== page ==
Under-fire property developer buys back freehold as ground rent scandal bites
As a property owner with a sizeable portfolio, you may be aware of the recent uproar surrounding ground rents on leasehold properties. There’s one particular case – involving developer Countryside Properties and investor E&J Estates – that’s further propelled the issue into the spotlight.
Hailed a ‘breakthrough in the leasehold scandal’ by the Guardian, Countryside Properties recently agreed to buy back some of the freeholds it initially sold to E&J Estates, thereby relieving homeowners from clauses that led to ground rent doubling every 10 years.
With the news hitting the headlines, E&J Estates stated that it has “resolved not to purchase any further leasehold houses.”
Another article from the Guardian – which has been at the forefront of publicising the ‘scandal,’ – explains that in the past, homeowners were charged a pittance for ground rent, often as little as £1 a year. Though, things started changing earlier this century when developers began adding clauses to leasehold contracts which set the ground rent at £200-£400 per year, doubling every decade.
A buyer of a secondhand, ground-floor conversion flat in East London contacted the Guardian upon finding out how much his ground rent would vault up in future. He purchased the flat two years ago with the ground rent set in 2004 at £250 per year. Due to the double-rent clause, the final ten years of the lease would reach staggering £128,000 a year.
Buyers can request to buy out the freehold; however – such as in the aforementioned case where the flat owner was quoted over £100,000 – many homeowners simply can’t afford to do that.
The issue is far-reaching, with claims that around 100,000 homeowners are ‘trapped’ in properties that are ‘unsellable’ – as potential buyers are put off due to the spiralling ground rent charges.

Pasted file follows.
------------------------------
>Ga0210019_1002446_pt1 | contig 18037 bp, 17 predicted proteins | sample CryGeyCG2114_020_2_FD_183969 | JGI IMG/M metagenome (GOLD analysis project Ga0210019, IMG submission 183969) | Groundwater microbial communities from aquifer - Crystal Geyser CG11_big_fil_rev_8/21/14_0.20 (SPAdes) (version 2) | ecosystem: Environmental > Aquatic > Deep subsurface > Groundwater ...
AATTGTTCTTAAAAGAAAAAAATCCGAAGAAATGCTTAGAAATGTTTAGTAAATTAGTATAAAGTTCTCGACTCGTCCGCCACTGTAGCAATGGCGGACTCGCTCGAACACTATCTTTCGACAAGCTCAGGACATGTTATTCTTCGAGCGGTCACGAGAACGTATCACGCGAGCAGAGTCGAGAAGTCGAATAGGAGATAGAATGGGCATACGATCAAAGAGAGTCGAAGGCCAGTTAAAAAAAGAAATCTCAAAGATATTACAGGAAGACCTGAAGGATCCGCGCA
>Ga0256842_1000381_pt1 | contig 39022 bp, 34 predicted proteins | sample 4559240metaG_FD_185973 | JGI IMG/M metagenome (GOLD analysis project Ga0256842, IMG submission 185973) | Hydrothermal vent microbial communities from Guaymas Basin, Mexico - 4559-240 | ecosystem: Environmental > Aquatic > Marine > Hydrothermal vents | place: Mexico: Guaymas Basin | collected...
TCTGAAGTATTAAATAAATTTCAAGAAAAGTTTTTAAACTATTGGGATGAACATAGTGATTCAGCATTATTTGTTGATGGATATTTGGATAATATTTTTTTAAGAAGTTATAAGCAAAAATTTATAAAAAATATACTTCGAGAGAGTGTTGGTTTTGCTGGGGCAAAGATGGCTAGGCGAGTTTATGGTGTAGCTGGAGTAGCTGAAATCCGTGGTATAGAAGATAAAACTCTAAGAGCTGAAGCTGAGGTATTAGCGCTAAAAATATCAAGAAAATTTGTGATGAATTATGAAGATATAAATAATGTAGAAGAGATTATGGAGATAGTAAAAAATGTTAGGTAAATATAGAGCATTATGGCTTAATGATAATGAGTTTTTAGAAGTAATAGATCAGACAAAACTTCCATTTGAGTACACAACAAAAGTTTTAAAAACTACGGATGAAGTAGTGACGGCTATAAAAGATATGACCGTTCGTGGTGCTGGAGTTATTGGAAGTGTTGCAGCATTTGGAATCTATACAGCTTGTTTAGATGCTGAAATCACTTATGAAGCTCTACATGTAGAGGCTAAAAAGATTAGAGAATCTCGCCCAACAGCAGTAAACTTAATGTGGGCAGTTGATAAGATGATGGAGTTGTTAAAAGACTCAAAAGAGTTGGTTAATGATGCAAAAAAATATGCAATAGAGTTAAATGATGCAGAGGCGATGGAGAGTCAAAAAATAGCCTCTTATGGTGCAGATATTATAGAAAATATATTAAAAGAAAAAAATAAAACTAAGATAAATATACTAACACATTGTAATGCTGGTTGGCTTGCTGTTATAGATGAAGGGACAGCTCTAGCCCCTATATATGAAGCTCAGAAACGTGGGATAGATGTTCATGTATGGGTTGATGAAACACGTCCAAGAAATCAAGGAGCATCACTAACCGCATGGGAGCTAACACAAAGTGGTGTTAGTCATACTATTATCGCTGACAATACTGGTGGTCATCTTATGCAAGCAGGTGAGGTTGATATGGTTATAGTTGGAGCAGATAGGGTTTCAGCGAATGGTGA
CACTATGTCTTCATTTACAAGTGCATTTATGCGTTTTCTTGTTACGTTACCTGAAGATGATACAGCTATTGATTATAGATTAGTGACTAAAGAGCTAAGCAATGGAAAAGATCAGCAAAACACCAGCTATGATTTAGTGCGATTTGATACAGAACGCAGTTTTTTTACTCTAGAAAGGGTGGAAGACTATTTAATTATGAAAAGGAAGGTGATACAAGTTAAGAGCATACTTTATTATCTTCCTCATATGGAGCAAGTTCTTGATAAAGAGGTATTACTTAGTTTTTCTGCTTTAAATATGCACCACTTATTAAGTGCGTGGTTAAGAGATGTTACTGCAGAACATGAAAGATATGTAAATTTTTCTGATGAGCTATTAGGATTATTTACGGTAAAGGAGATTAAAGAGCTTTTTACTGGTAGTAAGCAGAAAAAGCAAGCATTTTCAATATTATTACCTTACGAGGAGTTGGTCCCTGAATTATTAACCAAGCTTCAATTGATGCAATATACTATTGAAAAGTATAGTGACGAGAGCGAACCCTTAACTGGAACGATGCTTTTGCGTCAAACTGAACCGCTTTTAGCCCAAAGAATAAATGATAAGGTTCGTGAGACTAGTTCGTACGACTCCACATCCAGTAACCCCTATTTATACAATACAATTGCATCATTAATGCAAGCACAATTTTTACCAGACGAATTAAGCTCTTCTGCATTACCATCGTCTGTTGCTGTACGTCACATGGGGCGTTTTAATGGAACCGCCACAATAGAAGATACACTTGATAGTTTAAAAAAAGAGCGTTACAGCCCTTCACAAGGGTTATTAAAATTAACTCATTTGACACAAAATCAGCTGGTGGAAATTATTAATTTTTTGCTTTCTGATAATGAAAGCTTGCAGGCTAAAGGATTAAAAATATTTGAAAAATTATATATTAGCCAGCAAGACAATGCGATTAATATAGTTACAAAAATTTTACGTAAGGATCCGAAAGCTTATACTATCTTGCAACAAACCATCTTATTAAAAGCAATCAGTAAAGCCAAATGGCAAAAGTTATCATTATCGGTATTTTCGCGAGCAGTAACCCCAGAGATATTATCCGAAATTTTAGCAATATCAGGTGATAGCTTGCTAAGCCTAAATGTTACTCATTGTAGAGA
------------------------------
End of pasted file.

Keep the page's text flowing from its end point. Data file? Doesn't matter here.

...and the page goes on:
The Countryside case will undoubtedly put pressure on other developers to provide compensation to householders plagued by skyrocketing fees.
Government sets out leasehold proposals
At the end of July, the government initiated a consultation on Tackling Unfair Practices in Leasehold Markets, which will run for eight weeks. Secretary of state for communities and local government, Sajid Javid, explained how the government wishes to end ‘feudal practices’ in the housing market.
Your Money sets out key findings and considerations included within the consultation document, which are as follows:
Leasehold on the rise
In 2015, Land Registry figures showed that leasehold accounted for 43% of all new-build registrations in England and Wales; a notable increase from the 22% recorded in 1996. More leasehold new-builds are being sold in areas where they had not been prevalent before, with regions in Cheshire, Greater Manchester, Merseyside and Lancashire highlighted as key problem areas.
In some instances, new builds have no shared facilities or services, so it is unclear as to why the properties are sold as a leasehold in the first place.
Buyers unsure of implications
The government states that in instances whereby leasehold and freehold purchases are both offered for a new build, buyers may not be receiving enough guidance on the differing costs and benefits of each option.
Equally as unclear is whether the leasehold discount is always passed onto the homebuyer. Even if they do receive a discount, it is unlikely to counterweight the costs the buyer may face in the long term.
Restricted Help to Buy access
The government aims to withdraw any Help to Buy equity loan support on new builds if there isn’t ‘good reason’ for it to be a leasehold. In instances where the leasehold is justified, ‘reasonable’ ground rent terms would need to be agreed.
An increase in house prices?
Both developers and landowners have stated that limiting their ability to sell freehold interests could force them to raise house prices, which they believe would also limit choice. However, the government has denounced such arguments and has invited opinions on the potential effect of restricting leasehold, as well as the measures to be implemented to curtail the impact on the current development pipeline.
Reducing ground rents
As current leasehold law does not cap the level of new-build ground rent payable, the government expressed it wishes to limit ground rents and make sure they start and stay at a near-zero financial level. At the same time, the government has asked for views on steps to be taken to better the situation for current leaseholders.
As the paper states, the consultation will close 19th September 2017 and the results will be published shortly afterwards. Hopefully, this will lead to greater transparency and fairness in the housing market for everyone involved.
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